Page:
Art World Roundup: looking at the week in art, from faked antiquities to pandemic piñatas

Art World Roundup: looking at the week in art, from faked antiquities to pandemic piñatas
A COVID-19 piñata, alongside more gifted items, made by Xaris Martínez for a friend's birthday in lockdown. Credit Xaris Martínez | Via The New York Times.

From a Pulitzer Prize winning art critic to COVID-19 inspired piñatas, this week’s Art World Roundup covers some of the stories you might have missed this week.

Art Critic win 2020 Pulitzer Prize

Being an art critic isn’t the clearest path to a Pulitzer Prize – in fact, the prestigious award has only been given to an art critic once before now. The 2020 edition of the prize was recently awarded to long-time art critic and art critic for the Los Angeles Times, Christopher Knight. Having been a finalist three times before (in 1991, 2001, and 2007), it was Knight’s review of plans to renovate the LA County Museum of Art that led him to winning a Pulitzer. In his 2019 article, Knight took a close look at the LACMA and highlighted the shortcomings in their $750 million reno plans, designed by Peter Zumthor Controversial from the start, Knight’s analysis left no stone unturned, looking at everything from its impact on the museum’s mission and community to highlighting discrepancies in promises and planning. The Pulitzer Prize jury said Knight showed an “extraordinary community service by a critic,” through his work. Knight also received the Rabkin Foundation $50,000 Lifetime Achievement Award in Art Journalism earlier this year.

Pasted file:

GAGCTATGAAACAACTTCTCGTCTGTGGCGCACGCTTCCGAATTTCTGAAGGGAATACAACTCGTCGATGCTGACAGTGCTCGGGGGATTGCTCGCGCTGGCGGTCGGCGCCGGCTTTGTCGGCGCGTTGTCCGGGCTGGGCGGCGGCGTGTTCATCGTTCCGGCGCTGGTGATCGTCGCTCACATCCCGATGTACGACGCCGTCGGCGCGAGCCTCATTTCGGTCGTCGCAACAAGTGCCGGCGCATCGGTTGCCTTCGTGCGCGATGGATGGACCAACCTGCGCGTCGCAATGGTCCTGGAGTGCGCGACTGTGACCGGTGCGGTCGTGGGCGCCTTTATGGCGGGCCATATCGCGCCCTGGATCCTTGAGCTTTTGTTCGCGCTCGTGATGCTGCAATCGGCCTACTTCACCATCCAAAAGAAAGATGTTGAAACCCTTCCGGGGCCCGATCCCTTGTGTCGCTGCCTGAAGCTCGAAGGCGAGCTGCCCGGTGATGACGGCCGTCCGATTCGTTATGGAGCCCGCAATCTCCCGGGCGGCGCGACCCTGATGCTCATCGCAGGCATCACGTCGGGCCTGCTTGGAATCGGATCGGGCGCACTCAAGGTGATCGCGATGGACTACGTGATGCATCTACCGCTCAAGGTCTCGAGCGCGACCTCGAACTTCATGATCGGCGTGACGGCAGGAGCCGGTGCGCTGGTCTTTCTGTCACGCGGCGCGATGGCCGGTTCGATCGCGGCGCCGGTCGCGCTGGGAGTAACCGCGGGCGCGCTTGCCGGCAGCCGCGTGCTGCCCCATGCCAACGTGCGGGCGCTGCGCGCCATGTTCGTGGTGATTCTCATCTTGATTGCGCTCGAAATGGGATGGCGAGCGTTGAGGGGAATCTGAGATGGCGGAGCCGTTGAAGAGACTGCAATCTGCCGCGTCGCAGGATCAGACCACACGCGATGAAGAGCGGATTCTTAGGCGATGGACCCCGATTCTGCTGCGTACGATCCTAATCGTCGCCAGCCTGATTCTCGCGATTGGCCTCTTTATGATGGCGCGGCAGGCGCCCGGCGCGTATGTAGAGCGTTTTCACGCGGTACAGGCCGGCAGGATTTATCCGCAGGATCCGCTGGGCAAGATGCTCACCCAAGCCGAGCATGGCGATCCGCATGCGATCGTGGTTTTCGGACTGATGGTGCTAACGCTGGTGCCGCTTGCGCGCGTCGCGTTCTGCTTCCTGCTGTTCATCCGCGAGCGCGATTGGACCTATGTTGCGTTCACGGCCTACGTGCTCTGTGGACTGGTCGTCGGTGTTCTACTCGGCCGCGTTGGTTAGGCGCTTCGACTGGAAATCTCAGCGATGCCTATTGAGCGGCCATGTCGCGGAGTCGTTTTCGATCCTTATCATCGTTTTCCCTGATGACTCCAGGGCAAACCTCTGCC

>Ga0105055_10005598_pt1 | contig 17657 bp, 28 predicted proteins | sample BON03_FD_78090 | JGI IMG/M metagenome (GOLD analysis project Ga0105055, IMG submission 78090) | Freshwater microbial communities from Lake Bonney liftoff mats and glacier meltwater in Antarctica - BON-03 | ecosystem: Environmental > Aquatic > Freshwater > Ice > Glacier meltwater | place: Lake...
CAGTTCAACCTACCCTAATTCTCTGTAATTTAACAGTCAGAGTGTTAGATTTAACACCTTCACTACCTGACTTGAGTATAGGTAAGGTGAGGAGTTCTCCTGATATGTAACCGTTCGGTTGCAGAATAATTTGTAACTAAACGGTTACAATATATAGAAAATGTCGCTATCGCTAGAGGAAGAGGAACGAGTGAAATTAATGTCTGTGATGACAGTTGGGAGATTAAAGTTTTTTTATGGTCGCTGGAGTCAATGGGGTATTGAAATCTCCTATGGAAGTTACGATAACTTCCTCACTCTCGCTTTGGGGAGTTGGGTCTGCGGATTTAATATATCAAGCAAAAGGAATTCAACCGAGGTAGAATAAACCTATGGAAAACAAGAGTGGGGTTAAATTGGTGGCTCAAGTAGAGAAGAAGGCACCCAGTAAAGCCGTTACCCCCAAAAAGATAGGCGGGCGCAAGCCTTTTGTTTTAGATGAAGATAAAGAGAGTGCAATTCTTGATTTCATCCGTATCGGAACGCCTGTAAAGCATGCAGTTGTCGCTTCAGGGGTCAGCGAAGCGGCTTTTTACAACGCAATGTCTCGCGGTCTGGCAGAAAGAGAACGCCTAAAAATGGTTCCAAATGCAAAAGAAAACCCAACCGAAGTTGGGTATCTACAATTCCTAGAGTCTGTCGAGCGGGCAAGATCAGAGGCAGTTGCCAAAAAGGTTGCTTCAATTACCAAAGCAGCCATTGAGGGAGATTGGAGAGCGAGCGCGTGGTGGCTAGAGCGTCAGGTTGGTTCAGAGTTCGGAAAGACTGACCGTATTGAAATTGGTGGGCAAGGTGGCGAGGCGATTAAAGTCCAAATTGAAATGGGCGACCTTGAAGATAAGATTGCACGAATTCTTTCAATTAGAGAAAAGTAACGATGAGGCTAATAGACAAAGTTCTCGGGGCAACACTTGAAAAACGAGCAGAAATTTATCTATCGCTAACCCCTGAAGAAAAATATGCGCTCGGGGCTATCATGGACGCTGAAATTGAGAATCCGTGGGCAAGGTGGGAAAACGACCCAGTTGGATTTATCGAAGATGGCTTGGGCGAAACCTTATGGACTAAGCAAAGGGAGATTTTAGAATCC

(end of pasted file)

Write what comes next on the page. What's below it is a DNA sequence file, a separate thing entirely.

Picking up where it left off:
Rendering of the pavilion’s exterior. Credit Peter Zumthor & Partner/The Boundary.


British Museum releases investigation into faked Middle Eastern relics found at Heathrow

After two trunks of fake Middle Eastern antiquities were intercepted by a Border Force officer at Heathrow Airport last summer, the British Museum has officially released the findings of their investigation into the counterfeit works. Although there were many works, en route from Bahrain to a private UK address, the museum’s main concern was crude style of the figurines, which, to the trained eye, show a potential shift in the fakes market. “These particular fakes were not of high quality but are of a type we have not seen before,” said St John Simpson, a British Museum curator, to Artnet News. “They show how there is a growing market for fakes which are sometimes traded with looted and trafficked antiquities, and are part of the same problem. There is increasing evidence for the use of the internet and social media to trade both of these categories and the market is flooded with fakes.” Despite their inaccuracies, the fakes, inscribed with illegible cuneiform and made of the wrong clay, could have been sold for thousands of pounds if Heathrow officials hadn’t stepped in.